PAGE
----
US Economics

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Analyzes major issues in American economic policy and the formulation of policy options regarding national savings, taxation, Social Security, budget policy, monetary and fiscal policy, and exchange rate management.

Our analysis and research are aimed particularly at asset allocators and financial companies as well as any other companies with US interests.



September, 2014.

  • While the recent softening in price pressures suggests that core inflation won’t hit the Fed’s 2% target until a bit later than we previously thought, we still think it will get there by mid-2015. That means a rate hike in March is still possible, especially if the activity data remain strong.


  • Even as the Fed has reduced the pace of its monthly asset purchases, the annual rate of broad money growth has remained largely stable at close to 6%.


  • Looking past volatile growth patterns, the US economic recovery is set to gain speed, growing up to 3 to 4 percent pace this year’s second half.


  • Europe may be stagnating but there are signs of improvements. Housing is slowly recovering. And fiscal drags are easing. Unwinding of earlier fiscal stimulus measures has brought significant headwind for the US.


  • At the same time, tail winds are building, with balance sheets strong, U.S. labour very competitive, the dollar’s value low, encouraging business to shift production to the U.S., shale activity booming, and the Fed accommodative.


  • The U.S. recovery is still fragile. Many who want full-time jobs are still working part-time. Others are still unemployed and looking for work. And many more have ceased looking for work in pursuit of alternative options, at least for a short while, but will be returning in search of a job.


  • Inflation readings are noisy but broad inflation trends remain well below the Federal Reserve 2 percent long-run goal. Low inflation reflects the presence of significant unemployment.



Q2 2014

29th September, 2014.

A Steady Trajectory To Normalcy

The recent strength evident in much of the incoming survey and activity data suggests that GDP growth is likely to accelerate once credit conditions eased and the fiscal drag faded. Should these twin assumptions materialize, we expect the economy to expand at an annualized pace of 3.5% over the next 18months, prompting the Fed to begin raising its policy rate from near-zero next March.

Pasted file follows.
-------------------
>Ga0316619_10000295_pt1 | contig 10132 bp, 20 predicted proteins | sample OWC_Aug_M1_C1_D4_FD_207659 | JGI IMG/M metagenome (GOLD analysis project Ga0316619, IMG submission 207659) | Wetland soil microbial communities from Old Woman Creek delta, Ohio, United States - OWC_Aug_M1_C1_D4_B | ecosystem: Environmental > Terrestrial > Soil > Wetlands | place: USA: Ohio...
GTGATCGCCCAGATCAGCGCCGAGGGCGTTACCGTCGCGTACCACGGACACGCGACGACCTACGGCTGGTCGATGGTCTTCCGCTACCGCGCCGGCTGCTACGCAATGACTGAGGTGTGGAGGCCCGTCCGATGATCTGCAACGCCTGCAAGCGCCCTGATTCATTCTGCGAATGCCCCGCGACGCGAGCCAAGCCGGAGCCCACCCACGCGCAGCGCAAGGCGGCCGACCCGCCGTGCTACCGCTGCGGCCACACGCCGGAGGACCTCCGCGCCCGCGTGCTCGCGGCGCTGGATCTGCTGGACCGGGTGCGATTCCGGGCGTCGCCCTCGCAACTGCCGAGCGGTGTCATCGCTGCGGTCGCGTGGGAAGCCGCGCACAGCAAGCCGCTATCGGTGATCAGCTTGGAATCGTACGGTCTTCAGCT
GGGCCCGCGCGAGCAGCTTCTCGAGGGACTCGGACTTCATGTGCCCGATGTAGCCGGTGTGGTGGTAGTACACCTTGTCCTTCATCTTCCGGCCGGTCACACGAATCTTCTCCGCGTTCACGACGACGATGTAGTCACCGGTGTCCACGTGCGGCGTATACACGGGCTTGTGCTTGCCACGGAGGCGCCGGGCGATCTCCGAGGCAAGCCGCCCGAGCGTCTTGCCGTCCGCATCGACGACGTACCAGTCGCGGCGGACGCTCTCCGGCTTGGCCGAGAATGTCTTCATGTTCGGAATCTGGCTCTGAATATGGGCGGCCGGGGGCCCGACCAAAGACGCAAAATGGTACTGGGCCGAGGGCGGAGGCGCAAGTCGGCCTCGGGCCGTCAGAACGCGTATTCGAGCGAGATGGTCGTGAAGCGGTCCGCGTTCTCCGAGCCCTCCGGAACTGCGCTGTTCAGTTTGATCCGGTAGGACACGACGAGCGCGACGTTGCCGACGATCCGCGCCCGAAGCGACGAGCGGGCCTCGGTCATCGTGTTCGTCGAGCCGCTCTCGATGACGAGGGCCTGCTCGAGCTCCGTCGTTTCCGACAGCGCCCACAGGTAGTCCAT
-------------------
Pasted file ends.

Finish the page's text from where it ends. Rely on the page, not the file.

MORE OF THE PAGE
The latest GDP numbers confirm what has been clear from business, consumer, inflation and labour market indicators: the US economy is steadily gaining steam. The changing trends of these indicators has led the government to revise up its estimate for real GDP growth in April-June to 4.3% at an annual rate, from 4% previously. The improvements in the second quarter across all sectors, including consumer spending, residential and non-residential fixed investment, net exports and government spending has given a boost to the economy. The revised up estimate is a confirmation that the recovery is broadly based and that the economy has shrugged off the weather-induced contraction in the first quarter of the year.


Given that the inventory build in the second quarter is estimated to have contributed 1.5 percentage point of the 4.3% growth rate, it will be fair to claim that much of the credit for the second-quarter acceleration was due to an expansion in inventories. However, cyclical rises and falls in inventory are common and, for the most part, this mostly smoothed out the inventory decline in the second quarter. Indeed, should inventory built have been excluded, the US economy would have contracted by just 1.2% in the first quarter and expanded by almost 2.8% in the second quarter. In other words, inventories exaggerated the volatility in the first half of the year but they have not shaped the overall economic growth trend.